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The future of artificial intelligence: Will computers take your job?

Grant Gross | Oct. 7, 2014
The field of artificial intelligence may not be able to create a robotic vacuum cleaner that never knocks over a vase, at least not within a couple of years, but intelligent machines will increasingly replace knowledge workers in the near future, a group of AI experts predicted.

The field of artificial intelligence may not be able to create a robotic vacuum cleaner that never knocks over a vase, at least not within a couple of years, but intelligent machines will increasingly replace knowledge workers in the near future, a group of AI experts predicted.

An AI machine that can learn the same way humans do, and has the equivalent processing power of a human brain, is still a few years off, the experts said. But AI programs that can reliably assist with medical diagnosis and offer sound investing advice are on the near horizon, said Andrew McAfee, co-founder of the Initiative on the Digital Economy at the Massachusetts Institute of Technology.

For decades, Luddites have mistakenly predicted that automation will create large unemployment problems, but those predictions may finally come true as AI matures in the next few years, McAfee said Monday during a discussion on the future of AI at the Council on Foreign Relations in Washington, D.C.

Innovative companies will increasingly combine human knowledge with AI knowledge to refine results, McAfee said. "What smart companies are doing is buttressing a few brains with a ton of processing power and data," he said. "The economic consequences of that are going to be profound and are going to come sooner than a lot of us think."

Many knowledge workers today get paid to do things that computers will soon be able to do, McAfee predicted. "I don't think a lot of employers are going to be willing to pay a lot of people for what they're currently doing," he said.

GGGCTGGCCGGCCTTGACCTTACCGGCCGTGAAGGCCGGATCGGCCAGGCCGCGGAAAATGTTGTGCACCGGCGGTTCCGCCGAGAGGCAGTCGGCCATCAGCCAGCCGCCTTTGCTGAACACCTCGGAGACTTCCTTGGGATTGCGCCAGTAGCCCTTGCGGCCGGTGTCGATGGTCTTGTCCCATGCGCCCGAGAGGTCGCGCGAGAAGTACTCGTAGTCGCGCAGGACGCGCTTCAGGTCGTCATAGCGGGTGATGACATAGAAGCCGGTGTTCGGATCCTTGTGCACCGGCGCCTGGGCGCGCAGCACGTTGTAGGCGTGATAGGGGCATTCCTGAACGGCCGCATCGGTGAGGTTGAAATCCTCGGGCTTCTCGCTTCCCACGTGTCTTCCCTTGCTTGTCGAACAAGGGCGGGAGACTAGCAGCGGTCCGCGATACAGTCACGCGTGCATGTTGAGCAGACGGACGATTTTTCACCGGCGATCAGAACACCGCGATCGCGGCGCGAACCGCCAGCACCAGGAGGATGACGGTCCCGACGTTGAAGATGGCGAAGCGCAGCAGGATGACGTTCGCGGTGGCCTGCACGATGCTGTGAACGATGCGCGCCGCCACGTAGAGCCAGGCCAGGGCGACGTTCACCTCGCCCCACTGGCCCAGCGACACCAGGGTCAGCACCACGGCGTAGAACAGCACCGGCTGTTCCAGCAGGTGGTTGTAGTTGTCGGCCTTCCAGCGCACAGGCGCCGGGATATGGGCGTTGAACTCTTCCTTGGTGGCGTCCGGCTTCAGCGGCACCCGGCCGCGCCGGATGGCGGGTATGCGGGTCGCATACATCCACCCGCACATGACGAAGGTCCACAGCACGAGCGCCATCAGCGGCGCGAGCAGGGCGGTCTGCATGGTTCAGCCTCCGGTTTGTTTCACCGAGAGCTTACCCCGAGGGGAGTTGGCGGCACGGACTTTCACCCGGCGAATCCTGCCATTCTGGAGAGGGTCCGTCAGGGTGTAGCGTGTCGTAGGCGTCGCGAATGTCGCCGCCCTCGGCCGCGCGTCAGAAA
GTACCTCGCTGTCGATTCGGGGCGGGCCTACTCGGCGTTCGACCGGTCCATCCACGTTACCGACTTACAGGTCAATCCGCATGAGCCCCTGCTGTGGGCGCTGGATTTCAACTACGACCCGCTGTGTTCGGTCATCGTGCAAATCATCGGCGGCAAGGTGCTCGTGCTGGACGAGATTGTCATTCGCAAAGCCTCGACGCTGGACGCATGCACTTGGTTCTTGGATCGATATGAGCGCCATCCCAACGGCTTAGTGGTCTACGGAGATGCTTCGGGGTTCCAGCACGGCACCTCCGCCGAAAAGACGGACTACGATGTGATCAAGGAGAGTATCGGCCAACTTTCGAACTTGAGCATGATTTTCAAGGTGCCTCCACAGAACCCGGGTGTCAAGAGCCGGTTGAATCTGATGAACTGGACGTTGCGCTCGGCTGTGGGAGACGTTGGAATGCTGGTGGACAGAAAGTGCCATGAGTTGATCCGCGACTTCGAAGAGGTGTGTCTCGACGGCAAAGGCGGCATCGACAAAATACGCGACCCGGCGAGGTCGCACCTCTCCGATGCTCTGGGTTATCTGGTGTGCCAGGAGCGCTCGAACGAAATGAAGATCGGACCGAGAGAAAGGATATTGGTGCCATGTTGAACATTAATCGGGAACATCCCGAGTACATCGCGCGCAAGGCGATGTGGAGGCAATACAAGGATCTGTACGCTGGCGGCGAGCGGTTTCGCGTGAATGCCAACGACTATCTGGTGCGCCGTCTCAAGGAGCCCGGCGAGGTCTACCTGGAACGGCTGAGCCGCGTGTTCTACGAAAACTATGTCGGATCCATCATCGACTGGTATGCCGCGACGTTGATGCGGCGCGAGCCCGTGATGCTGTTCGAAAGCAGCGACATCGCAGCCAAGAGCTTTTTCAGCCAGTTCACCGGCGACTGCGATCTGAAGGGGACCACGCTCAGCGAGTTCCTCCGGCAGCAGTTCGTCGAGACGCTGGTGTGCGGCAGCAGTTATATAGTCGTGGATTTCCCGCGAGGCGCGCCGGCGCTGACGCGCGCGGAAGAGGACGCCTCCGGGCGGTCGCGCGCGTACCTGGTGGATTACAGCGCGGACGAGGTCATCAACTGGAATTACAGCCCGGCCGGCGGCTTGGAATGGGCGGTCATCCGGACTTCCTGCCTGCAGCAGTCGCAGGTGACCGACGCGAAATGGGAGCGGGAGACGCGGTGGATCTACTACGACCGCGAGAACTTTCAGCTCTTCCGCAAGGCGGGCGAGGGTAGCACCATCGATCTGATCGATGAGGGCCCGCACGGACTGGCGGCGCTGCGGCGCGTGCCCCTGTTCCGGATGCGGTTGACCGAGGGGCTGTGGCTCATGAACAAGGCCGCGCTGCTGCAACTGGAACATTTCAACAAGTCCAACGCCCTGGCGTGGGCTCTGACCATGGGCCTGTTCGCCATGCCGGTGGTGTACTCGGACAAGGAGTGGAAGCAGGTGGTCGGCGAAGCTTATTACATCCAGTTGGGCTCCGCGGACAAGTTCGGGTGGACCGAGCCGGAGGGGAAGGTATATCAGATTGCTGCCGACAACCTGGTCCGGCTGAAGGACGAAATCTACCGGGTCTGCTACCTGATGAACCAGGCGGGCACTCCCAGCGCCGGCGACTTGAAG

Software has already replaced human payroll processors, and AI will increasingly move up the skill ladder to replace U.S. middle-class workers, he said. He used the field of financial advising as an example.

It's a "bad joke" that humans almost exclusively produce financial advice today, he said. "There's no way a human can keep on top of all possible financial instruments, analyze their performance in any rigorous way, and assemble them in a portfolio that makes sense for where you are in your life."

But AI still has many limitations, with AI scientists still not able to "solve the problem of common sense, of endowing a computer with the knowledge that every 5-year-old has," said Paul Cohen, program manager in the Information Innovation Office at the U.S. Defense Advanced Research Projects Agency (DARPA) and founding director of the University of Arizona School of Information's science, technology and arts program.

There is, however, a class of problems where AI will do "magnificent things," by pulling information out of huge data sets to make increasingly specific distinctions, he added. IBM's recent decision to focus its Watson AI computer on medical diagnostics is a potential "game changer," he said.

 

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